RESEARCH

Research in the Schacter memory lab is broadly concerned with understanding the nature and function of human memory, using cognitive, neuropsychological, and neuroimaging approaches. Current topics of interest, and examples of related projects, include:

Aging and Memory: We have been investigating the impact of aging on memory for the past three decades, and are currently examining how aging impacts constructive memory, future imagining, creativity, and problem solving using both fMRI and cognitive paradigms.

Constructive Memory and Memory Distortion​​​​​​​: Memory is not always accurate. Understanding the nature of memory distortion has important implications for everyday life, and can also provide valuable insights into how memory works. We use both behavioral and fMRI approaches to understand the neural and cognitive processes that produce memory distortions, and are especially interested in exploring the idea that such distortions reflect the operation of adaptive cognitive processes.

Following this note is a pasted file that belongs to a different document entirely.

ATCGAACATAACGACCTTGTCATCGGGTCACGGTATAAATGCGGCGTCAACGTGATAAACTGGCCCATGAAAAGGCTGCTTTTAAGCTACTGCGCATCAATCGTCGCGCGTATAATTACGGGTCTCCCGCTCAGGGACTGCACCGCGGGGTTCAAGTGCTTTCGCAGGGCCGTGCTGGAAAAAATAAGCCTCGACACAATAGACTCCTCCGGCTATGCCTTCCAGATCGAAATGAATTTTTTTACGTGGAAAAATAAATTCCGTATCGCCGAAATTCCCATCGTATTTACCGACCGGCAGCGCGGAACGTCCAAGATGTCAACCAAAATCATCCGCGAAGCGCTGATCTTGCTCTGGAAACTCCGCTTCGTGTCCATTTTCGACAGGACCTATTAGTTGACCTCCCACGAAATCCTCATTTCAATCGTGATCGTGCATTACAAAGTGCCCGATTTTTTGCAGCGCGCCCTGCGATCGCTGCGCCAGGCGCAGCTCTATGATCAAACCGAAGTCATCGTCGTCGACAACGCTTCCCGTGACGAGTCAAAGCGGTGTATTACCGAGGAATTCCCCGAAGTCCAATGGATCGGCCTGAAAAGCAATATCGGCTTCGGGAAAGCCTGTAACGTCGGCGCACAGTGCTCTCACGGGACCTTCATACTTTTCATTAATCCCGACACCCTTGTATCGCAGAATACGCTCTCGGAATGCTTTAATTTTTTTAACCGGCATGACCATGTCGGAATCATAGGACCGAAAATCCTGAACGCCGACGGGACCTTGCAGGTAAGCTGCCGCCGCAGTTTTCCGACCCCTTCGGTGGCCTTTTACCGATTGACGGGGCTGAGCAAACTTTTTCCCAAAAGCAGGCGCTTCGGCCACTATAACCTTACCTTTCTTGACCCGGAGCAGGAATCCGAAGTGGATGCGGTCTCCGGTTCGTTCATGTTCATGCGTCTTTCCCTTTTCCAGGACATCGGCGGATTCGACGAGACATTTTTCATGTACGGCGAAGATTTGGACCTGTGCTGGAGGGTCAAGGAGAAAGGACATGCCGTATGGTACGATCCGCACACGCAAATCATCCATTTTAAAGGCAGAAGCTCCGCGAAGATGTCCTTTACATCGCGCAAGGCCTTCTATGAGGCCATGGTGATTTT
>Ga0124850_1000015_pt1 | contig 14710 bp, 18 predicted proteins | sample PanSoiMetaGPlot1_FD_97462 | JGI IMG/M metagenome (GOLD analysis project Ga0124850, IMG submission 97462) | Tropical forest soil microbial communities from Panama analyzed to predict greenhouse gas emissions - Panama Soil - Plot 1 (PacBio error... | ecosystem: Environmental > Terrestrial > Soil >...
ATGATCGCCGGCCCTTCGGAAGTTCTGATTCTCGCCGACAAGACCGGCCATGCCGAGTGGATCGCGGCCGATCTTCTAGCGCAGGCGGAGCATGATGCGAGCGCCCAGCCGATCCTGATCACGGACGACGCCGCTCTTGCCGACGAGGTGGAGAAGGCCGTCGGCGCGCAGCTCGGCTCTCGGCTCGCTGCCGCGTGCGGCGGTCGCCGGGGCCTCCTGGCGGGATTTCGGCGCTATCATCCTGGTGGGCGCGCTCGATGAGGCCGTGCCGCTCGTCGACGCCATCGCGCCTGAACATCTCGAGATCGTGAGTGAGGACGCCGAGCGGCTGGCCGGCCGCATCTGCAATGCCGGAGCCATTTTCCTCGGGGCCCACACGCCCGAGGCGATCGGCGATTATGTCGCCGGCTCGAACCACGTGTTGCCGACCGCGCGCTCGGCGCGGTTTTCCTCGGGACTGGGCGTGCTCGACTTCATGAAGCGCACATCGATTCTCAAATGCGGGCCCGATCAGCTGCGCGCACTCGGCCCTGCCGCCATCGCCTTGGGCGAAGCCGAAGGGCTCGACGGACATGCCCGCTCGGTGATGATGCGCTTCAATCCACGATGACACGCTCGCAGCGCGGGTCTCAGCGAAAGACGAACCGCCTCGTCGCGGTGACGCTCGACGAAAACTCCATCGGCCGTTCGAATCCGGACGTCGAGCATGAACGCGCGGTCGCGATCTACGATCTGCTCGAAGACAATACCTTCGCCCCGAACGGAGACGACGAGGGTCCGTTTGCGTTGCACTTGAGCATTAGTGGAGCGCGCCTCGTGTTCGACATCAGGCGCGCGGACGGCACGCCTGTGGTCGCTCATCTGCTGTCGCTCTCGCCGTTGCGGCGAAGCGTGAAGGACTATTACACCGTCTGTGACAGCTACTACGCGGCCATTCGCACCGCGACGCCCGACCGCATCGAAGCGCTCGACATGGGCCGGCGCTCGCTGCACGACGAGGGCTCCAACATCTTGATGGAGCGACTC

Episodic Simulation and Imagining the Future​​​​​​​: We have argued that memory plays a critical role in allowing individuals to imagine or simulate events that might occur in their personal futures. We are especially interested in how people construct simulations of past and future events, a process we refer to as episodic simulation. We have also suggested that episodic simulation is related to the constructive nature of memory, because the former requires a system that allows flexible recombination of elements of past experience, which may contribute to memory errors. We are testing these ideas using a variety of cognitive paradigms and are also using fMRI to characterize the relevant brain regions and networks.

Memory, Creativity, and Problem Solving​​​​​​​: Closely related to our work on memory and future imagining, we have also carried out studies implicating episodic simulation and retrieval processes in creative cognition, specifically divergent thinking or the ability to generate creative ideas by combining different kinds of information. We have also conducted similar studies concerning means-end social problem solving, where people use past experiences to construct solutions to open-ended, everyday problems. We are examining the cognitive and neural underpinnings of these processes as well as their relation to constructive memory processes that produce memory distortions.

 

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